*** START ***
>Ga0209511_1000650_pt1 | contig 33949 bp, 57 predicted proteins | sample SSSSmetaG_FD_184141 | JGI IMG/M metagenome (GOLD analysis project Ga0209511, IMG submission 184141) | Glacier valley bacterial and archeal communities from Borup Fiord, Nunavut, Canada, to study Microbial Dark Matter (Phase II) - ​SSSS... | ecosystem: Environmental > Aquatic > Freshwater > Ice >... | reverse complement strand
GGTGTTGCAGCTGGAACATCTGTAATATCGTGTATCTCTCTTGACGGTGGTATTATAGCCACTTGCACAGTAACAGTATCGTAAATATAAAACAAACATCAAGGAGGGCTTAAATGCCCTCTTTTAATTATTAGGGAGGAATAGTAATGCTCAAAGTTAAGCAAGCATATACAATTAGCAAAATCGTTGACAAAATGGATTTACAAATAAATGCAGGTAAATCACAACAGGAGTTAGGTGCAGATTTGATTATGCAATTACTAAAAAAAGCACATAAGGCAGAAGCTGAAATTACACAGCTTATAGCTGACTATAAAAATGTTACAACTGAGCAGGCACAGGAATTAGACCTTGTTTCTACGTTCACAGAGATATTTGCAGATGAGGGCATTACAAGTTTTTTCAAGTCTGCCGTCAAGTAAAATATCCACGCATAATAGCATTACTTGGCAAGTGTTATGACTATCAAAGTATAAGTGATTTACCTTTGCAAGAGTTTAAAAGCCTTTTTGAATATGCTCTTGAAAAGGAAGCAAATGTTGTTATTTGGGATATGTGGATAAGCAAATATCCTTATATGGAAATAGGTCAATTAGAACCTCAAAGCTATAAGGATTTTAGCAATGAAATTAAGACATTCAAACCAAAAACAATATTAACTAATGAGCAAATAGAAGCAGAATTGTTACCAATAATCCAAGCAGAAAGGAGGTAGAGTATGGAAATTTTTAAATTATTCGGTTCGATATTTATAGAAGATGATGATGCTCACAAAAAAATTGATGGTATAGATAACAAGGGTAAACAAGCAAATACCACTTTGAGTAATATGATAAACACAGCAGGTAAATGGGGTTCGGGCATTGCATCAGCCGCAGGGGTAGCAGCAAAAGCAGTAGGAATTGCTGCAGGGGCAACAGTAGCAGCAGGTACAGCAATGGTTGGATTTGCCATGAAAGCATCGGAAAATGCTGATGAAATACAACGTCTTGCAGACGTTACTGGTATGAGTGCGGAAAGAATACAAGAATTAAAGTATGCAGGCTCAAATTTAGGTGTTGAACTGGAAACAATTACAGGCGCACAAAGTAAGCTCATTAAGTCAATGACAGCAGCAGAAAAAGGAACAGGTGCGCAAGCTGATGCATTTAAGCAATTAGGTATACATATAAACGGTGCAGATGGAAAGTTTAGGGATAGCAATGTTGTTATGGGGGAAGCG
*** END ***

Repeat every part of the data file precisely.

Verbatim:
>Ga0209511_1000650_pt1 | contig 33949 bp, 57 predicted proteins | sample SSSSmetaG_FD_184141 | JGI IMG/M metagenome (GOLD analysis project Ga0209511, IMG submission 184141) | Glacier valley bacterial and archeal communities from Borup Fiord, Nunavut, Canada, to study Microbial Dark Matter (Phase II) - ​SSSS... | ecosystem: Environmental > Aquatic > Freshwater > Ice >... | reverse complement strand
GGTGTTGCAGCTGGAACATCTGTAATATCGTGTATCTCTCTTGACGGTGGTATTATAGCCACTTGCACAGTAACAGTATCGTAAATATAAAACAAACATCAAGGAGGGCTTAAATGCCCTCTTTTAATTATTAGGGAGGAATAGTAATGCTCAAAGTTAAGCAAGCATATACAATTAGCAAAATCGTTGACAAAATGGATTTACAAATAAATGCAGGTAAATCACAACAGGAGTTAGGTGCAGATTTGATTATGCAATTACTAAAAAAAGCACATAAGGCAGAAGCTGAAATTACACAGCTTATAGCTGACTATAAAAATGTTACAACTGAGCAGGCACAGGAATTAGACCTTGTTTCTACGTTCACAGAGATATTTGCAGATGAGGGCATTACAAGTTTTTTCAAGTCTGCCGTCAAGTAAAATATCCACGCATAATAGCATTACTTGGCAAGTGTTATGACTATCAAAGTATAAGTGATTTACCTTTGCAAGAGTTTAAAAGCCTTTTTGAATATGCTCTTGAAAAGGAAGCAAATGTTGTTATTTGGGATATGTGGATAAGCAAATATCCTTATATGGAAATAGGTCAATTAGAACCTCAAAGCTATAAGGATTTTAGCAATGAAATTAAGACATTCAAACCAAAAACAATATTAACTAATGAGCAAATAGAAGCAGAATTGTTACCAATAATCCAAGCAGAAAGGAGGTAGAGTATGGAAATTTTTAAATTATTCGGTTCGATATTTATAGAAGATGATGATGCTCACAAAAAAATTGATGGTATAGATAACAAGGGTAAACAAGCAAATACCACTTTGAGTAATATGATAAACACAGCAGGTAAATGGGGTTCGGGCATTGCATCAGCCGCAGGGGTAGCAGCAAAAGCAGTAGGAATTGCTGCAGGGGCAACAGTAGCAGCAGGTACAGCAATGGTTGGATTTGCCATGAAAGCATCGGAAAATGCTGATGAAATACAACGTCTTGCAGACGTTACTGGTATGAGTGCGGAAAGAATACAAGAATTAAAGTATGCAGGCTCAAATTTAGGTGTTGAACTGGAAACAATTACAGGCGCACAAAGTAAGCTCATTAAGTCAATGACAGCAGCAGAAAAAGGAACAGGTGCGCAAGCTGATGCATTTAAGCAATTAGGTATACATATAAACGGTGCAGATGGAAAGTTTAGGGATAGCAATGTTGTTATGGGGGAAGCG